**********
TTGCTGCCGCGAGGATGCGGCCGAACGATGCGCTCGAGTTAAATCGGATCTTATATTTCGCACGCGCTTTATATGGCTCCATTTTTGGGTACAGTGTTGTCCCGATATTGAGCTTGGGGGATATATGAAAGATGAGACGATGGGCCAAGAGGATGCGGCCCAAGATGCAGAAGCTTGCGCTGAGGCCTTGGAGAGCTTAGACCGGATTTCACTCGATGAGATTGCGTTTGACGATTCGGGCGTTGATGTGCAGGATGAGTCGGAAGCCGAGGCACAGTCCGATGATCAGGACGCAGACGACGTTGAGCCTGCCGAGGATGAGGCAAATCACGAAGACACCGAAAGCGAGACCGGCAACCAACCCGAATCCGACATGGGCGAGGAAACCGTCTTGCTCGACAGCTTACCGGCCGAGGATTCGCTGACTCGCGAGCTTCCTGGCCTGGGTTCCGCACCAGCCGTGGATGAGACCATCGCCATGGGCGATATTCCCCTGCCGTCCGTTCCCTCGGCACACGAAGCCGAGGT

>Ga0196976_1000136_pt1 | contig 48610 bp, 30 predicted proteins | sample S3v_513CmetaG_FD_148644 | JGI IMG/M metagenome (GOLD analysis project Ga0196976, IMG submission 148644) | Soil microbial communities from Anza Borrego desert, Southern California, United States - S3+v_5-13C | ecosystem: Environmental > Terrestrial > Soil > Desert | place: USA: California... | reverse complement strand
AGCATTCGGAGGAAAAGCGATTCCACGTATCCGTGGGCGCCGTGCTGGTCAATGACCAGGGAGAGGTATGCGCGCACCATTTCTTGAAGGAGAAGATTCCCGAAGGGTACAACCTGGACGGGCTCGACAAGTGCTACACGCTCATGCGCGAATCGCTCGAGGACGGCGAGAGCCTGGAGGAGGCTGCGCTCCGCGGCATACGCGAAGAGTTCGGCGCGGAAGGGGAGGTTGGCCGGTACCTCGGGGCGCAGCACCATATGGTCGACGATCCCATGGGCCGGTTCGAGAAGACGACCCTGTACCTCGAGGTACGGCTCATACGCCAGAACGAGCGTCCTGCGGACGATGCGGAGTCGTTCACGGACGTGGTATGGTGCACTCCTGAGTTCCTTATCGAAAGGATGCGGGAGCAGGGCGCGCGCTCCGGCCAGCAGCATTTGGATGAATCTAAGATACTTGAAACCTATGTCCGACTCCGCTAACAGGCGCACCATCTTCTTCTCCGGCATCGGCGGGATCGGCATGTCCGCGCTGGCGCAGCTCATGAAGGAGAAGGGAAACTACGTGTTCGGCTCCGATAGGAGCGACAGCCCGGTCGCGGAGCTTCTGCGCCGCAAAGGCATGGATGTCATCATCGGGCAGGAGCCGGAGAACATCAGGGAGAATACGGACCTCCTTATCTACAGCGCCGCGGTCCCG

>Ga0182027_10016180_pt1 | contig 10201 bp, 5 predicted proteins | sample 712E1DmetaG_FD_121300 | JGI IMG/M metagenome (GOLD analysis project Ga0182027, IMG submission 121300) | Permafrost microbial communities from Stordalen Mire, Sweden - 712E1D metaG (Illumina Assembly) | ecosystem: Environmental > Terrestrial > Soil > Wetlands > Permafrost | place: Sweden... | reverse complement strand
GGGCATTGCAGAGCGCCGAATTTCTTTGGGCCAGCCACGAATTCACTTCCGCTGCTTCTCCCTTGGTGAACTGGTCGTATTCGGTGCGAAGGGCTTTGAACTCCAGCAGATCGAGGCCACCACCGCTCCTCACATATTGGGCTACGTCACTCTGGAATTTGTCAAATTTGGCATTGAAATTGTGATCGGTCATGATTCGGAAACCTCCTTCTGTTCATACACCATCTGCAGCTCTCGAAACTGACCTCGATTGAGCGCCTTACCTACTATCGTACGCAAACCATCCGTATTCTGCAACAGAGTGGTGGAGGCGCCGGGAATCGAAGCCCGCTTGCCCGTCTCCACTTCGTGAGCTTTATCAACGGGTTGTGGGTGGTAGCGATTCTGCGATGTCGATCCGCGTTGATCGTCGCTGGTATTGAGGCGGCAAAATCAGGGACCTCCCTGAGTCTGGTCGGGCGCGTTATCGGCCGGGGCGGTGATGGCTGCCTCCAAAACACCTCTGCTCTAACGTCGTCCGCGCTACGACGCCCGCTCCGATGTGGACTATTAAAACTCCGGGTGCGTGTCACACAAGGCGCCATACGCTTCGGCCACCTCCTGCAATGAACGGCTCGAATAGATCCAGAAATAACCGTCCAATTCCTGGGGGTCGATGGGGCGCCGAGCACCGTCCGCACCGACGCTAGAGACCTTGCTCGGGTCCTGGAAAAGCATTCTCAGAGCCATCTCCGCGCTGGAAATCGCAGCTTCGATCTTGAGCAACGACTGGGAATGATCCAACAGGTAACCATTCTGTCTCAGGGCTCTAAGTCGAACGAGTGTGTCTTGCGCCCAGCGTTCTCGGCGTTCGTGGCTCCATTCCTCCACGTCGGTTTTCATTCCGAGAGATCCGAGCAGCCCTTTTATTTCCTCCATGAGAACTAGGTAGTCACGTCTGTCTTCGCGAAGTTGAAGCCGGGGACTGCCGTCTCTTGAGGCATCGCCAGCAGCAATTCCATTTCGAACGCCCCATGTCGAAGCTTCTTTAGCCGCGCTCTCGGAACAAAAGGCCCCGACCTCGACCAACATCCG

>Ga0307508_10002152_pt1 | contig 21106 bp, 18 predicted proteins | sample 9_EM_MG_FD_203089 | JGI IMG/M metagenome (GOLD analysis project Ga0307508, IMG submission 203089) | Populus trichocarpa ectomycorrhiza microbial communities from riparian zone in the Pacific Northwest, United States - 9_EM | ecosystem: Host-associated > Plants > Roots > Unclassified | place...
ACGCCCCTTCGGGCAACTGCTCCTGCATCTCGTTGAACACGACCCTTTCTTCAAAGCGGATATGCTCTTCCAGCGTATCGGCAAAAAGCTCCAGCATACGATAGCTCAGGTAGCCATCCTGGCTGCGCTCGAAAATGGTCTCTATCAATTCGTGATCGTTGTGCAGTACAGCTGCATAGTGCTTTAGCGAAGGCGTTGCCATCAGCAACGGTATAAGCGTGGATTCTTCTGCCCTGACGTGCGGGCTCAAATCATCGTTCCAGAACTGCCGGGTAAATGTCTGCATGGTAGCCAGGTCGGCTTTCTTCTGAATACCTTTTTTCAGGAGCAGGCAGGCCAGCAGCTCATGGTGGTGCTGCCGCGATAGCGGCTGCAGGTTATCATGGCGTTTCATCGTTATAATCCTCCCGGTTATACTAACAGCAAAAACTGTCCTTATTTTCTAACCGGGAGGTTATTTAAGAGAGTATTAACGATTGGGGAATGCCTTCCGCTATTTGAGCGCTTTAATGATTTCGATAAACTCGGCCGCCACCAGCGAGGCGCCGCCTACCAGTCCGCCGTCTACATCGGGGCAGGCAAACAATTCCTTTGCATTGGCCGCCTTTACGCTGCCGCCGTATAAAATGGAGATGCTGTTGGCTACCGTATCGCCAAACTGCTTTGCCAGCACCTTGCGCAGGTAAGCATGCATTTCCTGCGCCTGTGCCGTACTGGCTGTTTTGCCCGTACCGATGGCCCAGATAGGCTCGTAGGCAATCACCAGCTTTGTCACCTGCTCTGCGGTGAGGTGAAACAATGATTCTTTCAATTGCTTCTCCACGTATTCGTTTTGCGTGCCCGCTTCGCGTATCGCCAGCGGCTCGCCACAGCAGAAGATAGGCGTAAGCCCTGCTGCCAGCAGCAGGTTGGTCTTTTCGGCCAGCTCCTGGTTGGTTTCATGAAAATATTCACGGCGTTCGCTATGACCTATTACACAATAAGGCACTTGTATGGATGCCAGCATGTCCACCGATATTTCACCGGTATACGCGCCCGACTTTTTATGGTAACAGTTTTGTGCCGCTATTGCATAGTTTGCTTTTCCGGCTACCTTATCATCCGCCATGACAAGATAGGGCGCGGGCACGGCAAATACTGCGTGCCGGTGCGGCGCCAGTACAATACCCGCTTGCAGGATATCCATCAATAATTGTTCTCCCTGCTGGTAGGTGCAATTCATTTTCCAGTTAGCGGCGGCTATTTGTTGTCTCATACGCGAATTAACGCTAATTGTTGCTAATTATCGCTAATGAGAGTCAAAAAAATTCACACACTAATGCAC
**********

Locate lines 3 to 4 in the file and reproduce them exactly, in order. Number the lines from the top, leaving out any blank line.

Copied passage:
AGCATTCGGAGGAAAAGCGATTCCACGTATCCGTGGGCGCCGTGCTGGTCAATGACCAGGGAGAGGTATGCGCGCACCATTTCTTGAAGGAGAAGATTCCCGAAGGGTACAACCTGGACGGGCTCGACAAGTGCTACACGCTCATGCGCGAATCGCTCGAGGACGGCGAGAGCCTGGAGGAGGCTGCGCTCCGCGGCATACGCGAAGAGTTCGGCGCGGAAGGGGAGGTTGGCCGGTACCTCGGGGCGCAGCACCATATGGTCGACGATCCCATGGGCCGGTTCGAGAAGACGACCCTGTACCTCGAGGTACGGCTCATACGCCAGAACGAGCGTCCTGCGGACGATGCGGAGTCGTTCACGGACGTGGTATGGTGCACTCCTGAGTTCCTTATCGAAAGGATGCGGGAGCAGGGCGCGCGCTCCGGCCAGCAGCATTTGGATGAATCTAAGATACTTGAAACCTATGTCCGACTCCGCTAACAGGCGCACCATCTTCTTCTCCGGCATCGGCGGGATCGGCATGTCCGCGCTGGCGCAGCTCATGAAGGAGAAGGGAAACTACGTGTTCGGCTCCGATAGGAGCGACAGCCCGGTCGCGGAGCTTCTGCGCCGCAAAGGCATGGATGTCATCATCGGGCAGGAGCCGGAGAACATCAGGGAGAATACGGACCTCCTTATCTACAGCGCCGCGGTCCCG

>Ga0182027_10016180_pt1 | contig 10201 bp, 5 predicted proteins | sample 712E1DmetaG_FD_121300 | JGI IMG/M metagenome (GOLD analysis project Ga0182027, IMG submission 121300) | Permafrost microbial communities from Stordalen Mire, Sweden - 712E1D metaG (Illumina Assembly) | ecosystem: Environmental > Terrestrial > Soil > Wetlands > Permafrost | place: Sweden... | reverse complement strand